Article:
The Secret Garden
After another week of rain the high arch of blue sky appeared again and the sun which
poured down was quite hot. Though there had been no chance to see either the secret
garden or Dickon, Mistress Mary had enjoyed herself very much. The week had not
seemed long. She had spent hours of every day with Colin in his room, talking about
Rajahs or gardens or Dickon and the cottage on the moor. They had looked at the
splendid books and pictures and sometimes Mary had read things to Colin, and
sometimes he had read a little to her. When he was amused and interested she thought he
scarcely looked like an invalid at all, except that his face was so colorless and he was
always on the sofa.
"You are a sly young one to listen and get out of your bed to go following things up like
you did that night," Mrs. Medlock said once. "But there's no saying it's not been a sort of
blessing to the lot of us. He's not had a tantrum or a whining fit since you made friends.
The nurse was just going to give up the case because she was so sick of him, but she says
she doesn't mind staying now you've gone on duty with her," laughing a little.
In her talks with Colin, Mary had tried to be very cautious about the secret garden. There
were certain things she wanted to find out from him, but she felt that she must find them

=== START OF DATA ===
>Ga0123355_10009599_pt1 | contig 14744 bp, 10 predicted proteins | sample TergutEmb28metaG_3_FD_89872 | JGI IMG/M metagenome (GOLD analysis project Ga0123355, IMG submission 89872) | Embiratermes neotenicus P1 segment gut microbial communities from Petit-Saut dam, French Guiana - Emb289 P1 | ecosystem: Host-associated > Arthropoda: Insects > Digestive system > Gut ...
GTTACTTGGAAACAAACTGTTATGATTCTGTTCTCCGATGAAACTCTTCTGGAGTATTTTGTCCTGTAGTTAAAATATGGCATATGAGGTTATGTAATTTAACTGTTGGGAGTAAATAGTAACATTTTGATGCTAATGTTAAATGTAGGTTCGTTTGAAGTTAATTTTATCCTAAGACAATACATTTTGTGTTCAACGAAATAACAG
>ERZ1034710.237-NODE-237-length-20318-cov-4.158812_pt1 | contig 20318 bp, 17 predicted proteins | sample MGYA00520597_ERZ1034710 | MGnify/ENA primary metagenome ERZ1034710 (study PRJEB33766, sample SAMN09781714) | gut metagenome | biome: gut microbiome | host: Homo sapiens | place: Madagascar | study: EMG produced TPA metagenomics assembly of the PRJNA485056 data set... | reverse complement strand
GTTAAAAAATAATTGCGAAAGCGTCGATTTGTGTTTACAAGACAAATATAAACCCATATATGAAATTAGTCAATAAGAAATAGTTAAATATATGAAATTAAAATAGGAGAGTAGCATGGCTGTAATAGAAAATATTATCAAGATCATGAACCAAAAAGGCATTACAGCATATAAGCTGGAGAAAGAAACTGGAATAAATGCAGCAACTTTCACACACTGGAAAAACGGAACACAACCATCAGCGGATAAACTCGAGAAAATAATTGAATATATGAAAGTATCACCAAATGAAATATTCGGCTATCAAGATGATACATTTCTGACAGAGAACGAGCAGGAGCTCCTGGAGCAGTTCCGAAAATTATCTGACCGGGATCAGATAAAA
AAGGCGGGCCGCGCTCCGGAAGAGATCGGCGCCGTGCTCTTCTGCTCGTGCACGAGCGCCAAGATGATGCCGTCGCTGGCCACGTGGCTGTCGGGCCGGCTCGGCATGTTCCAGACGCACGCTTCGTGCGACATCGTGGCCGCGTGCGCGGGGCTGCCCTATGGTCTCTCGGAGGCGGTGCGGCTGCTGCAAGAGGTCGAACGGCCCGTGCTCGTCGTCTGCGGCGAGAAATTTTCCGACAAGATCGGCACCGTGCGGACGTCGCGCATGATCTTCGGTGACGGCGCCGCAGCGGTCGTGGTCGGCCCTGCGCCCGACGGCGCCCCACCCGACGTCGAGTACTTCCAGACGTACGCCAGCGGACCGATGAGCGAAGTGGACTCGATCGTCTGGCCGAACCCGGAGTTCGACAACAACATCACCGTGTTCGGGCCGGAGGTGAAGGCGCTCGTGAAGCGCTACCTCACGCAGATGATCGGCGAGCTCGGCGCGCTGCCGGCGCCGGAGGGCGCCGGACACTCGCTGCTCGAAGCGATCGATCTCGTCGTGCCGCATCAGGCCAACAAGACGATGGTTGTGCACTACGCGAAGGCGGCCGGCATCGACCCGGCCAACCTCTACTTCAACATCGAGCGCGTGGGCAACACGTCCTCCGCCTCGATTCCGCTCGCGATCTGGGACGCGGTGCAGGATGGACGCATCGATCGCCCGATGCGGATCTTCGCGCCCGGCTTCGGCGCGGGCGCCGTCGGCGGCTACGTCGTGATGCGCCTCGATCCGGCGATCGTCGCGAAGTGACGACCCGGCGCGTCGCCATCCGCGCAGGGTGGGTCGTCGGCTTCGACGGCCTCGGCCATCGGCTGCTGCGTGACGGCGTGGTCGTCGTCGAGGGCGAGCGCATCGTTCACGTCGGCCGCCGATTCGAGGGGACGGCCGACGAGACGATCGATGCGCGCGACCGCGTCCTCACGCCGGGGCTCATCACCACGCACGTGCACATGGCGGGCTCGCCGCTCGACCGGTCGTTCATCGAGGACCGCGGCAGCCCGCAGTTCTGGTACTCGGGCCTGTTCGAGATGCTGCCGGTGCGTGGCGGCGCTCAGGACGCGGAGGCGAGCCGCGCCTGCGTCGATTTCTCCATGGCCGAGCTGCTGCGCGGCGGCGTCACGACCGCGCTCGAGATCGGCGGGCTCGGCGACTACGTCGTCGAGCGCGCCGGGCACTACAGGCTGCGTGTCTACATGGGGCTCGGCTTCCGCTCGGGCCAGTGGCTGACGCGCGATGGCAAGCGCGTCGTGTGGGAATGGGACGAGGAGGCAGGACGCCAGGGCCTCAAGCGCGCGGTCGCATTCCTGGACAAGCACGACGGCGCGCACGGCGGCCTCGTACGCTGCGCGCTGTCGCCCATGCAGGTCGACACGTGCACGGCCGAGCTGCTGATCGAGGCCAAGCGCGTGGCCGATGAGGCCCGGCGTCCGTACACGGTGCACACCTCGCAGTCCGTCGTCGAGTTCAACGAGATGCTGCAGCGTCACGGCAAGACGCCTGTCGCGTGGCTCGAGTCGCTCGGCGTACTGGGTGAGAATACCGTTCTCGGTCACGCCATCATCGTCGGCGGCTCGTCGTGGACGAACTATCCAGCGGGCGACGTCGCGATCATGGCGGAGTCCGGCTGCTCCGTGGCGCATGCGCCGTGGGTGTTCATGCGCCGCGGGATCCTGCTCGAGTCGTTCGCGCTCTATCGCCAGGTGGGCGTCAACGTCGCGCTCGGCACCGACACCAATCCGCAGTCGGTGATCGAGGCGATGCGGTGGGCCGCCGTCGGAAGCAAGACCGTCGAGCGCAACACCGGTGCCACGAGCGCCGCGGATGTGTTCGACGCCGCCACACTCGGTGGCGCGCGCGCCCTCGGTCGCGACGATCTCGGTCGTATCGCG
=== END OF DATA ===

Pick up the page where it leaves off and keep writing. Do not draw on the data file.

out without asking him direct questions. In the first place, as she began to like to be with
him, she wanted to discover whether he was the kind of boy you could tell a secret to. He
was not in the least like Dickon, but he was evidently so pleased with the idea of a garden
no one knew anything about that she thought perhaps he could be trusted. But she had not
known him long enough to be sure. The second thing she wanted to find out was this: If
he could be trusted--if he really could--wouldn't it be possible to take him to the garden
without having any one find it out? The grand doctor had said that he must have fresh air
and Colin had said that he would not mind fresh air in a secret garden. Perhaps if he had a
great deal of fresh air and knew Dickon and the robin and saw things growing he might
not think so much about dying. Mary had seen herself in the glass sometimes lately when
she had realized that she looked quite a different creature from the child she had seen
when she arrived from India. This child looked nicer. Even Martha had seen a change in
"Th' air from th' moor has done thee good already," she had said. "Tha'rt not nigh so
yeller and tha'rt not nigh so scrawny. Even tha' hair doesn't slamp down on tha' head so
flat. It's got some life in it so as it sticks out a bit."
"It's like me," said Mary. "It's growing stronger and fatter. I'm sure there's more of it."
"It looks it, for sure," said Martha, ruffling it up a little round her face. "Tha'rt not half so
ugly when it's that way an' there's a bit o' red in tha' cheeks."
If gardens and fresh air had been good for her perhaps they would be good for Colin. But
then, if he hated people to look at him, perhaps he would not like to see Dickon.
"Why does it make you angry when you are looked at?" she inquired one day.